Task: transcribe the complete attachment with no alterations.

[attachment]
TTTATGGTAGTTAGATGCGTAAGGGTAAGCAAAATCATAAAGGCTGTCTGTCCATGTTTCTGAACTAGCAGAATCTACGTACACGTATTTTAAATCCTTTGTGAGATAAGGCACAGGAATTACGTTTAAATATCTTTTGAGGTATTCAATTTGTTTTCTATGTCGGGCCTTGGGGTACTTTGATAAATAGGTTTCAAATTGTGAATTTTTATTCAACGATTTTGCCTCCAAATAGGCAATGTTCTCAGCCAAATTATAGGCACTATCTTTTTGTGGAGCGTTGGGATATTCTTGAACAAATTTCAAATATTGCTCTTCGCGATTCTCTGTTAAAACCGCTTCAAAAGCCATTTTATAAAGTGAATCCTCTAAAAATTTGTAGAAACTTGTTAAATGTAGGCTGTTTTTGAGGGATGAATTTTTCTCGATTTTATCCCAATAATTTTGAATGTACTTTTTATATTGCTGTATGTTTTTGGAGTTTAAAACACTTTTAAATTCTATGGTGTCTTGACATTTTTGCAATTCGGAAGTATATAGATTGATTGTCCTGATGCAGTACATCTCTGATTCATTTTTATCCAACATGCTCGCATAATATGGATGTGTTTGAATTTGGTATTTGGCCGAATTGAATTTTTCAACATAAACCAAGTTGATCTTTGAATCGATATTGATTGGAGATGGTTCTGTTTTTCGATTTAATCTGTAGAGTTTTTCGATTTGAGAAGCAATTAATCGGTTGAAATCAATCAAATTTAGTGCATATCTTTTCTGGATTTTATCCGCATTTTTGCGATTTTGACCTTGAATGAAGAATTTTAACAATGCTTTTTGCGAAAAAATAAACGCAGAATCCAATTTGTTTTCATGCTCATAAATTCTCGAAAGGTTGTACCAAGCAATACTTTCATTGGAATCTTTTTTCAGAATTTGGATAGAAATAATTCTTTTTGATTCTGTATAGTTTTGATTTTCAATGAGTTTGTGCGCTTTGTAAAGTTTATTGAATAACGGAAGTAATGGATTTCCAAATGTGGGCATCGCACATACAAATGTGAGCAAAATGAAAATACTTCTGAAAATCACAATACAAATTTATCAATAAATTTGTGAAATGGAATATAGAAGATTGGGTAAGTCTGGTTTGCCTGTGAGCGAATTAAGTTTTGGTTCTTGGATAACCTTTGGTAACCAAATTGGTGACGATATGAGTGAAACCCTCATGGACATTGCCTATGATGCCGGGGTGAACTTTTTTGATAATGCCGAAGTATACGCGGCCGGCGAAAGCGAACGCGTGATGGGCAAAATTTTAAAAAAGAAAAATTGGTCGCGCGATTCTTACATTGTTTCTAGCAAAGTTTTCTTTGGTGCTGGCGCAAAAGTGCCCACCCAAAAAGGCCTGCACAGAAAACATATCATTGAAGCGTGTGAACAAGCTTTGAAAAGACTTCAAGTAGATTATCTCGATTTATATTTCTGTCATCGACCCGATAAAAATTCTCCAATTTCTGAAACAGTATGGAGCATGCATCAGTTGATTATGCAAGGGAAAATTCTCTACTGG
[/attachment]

TTTATGGTAGTTAGATGCGTAAGGGTAAGCAAAATCATAAAGGCTGTCTGTCCATGTTTCTGAACTAGCAGAATCTACGTACACGTATTTTAAATCCTTTGTGAGATAAGGCACAGGAATTACGTTTAAATATCTTTTGAGGTATTCAATTTGTTTTCTATGTCGGGCCTTGGGGTACTTTGATAAATAGGTTTCAAATTGTGAATTTTTATTCAACGATTTTGCCTCCAAATAGGCAATGTTCTCAGCCAAATTATAGGCACTATCTTTTTGTGGAGCGTTGGGATATTCTTGAACAAATTTCAAATATTGCTCTTCGCGATTCTCTGTTAAAACCGCTTCAAAAGCCATTTTATAAAGTGAATCCTCTAAAAATTTGTAGAAACTTGTTAAATGTAGGCTGTTTTTGAGGGATGAATTTTTCTCGATTTTATCCCAATAATTTTGAATGTACTTTTTATATTGCTGTATGTTTTTGGAGTTTAAAACACTTTTAAATTCTATGGTGTCTTGACATTTTTGCAATTCGGAAGTATATAGATTGATTGTCCTGATGCAGTACATCTCTGATTCATTTTTATCCAACATGCTCGCATAATATGGATGTGTTTGAATTTGGTATTTGGCCGAATTGAATTTTTCAACATAAACCAAGTTGATCTTTGAATCGATATTGATTGGAGATGGTTCTGTTTTTCGATTTAATCTGTAGAGTTTTTCGATTTGAGAAGCAATTAATCGGTTGAAATCAATCAAATTTAGTGCATATCTTTTCTGGATTTTATCCGCATTTTTGCGATTTTGACCTTGAATGAAGAATTTTAACAATGCTTTTTGCGAAAAAATAAACGCAGAATCCAATTTGTTTTCATGCTCATAAATTCTCGAAAGGTTGTACCAAGCAATACTTTCATTGGAATCTTTTTTCAGAATTTGGATAGAAATAATTCTTTTTGATTCTGTATAGTTTTGATTTTCAATGAGTTTGTGCGCTTTGTAAAGTTTATTGAATAACGGAAGTAATGGATTTCCAAATGTGGGCATCGCACATACAAATGTGAGCAAAATGAAAATACTTCTGAAAATCACAATACAAATTTATCAATAAATTTGTGAAATGGAATATAGAAGATTGGGTAAGTCTGGTTTGCCTGTGAGCGAATTAAGTTTTGGTTCTTGGATAACCTTTGGTAACCAAATTGGTGACGATATGAGTGAAACCCTCATGGACATTGCCTATGATGCCGGGGTGAACTTTTTTGATAATGCCGAAGTATACGCGGCCGGCGAAAGCGAACGCGTGATGGGCAAAATTTTAAAAAAGAAAAATTGGTCGCGCGATTCTTACATTGTTTCTAGCAAAGTTTTCTTTGGTGCTGGCGCAAAAGTGCCCACCCAAAAAGGCCTGCACAGAAAACATATCATTGAAGCGTGTGAACAAGCTTTGAAAAGACTTCAAGTAGATTATCTCGATTTATATTTCTGTCATCGACCCGATAAAAATTCTCCAATTTCTGAAACAGTATGGAGCATGCATCAGTTGATTATGCAAGGGAAAATTCTCTACTGG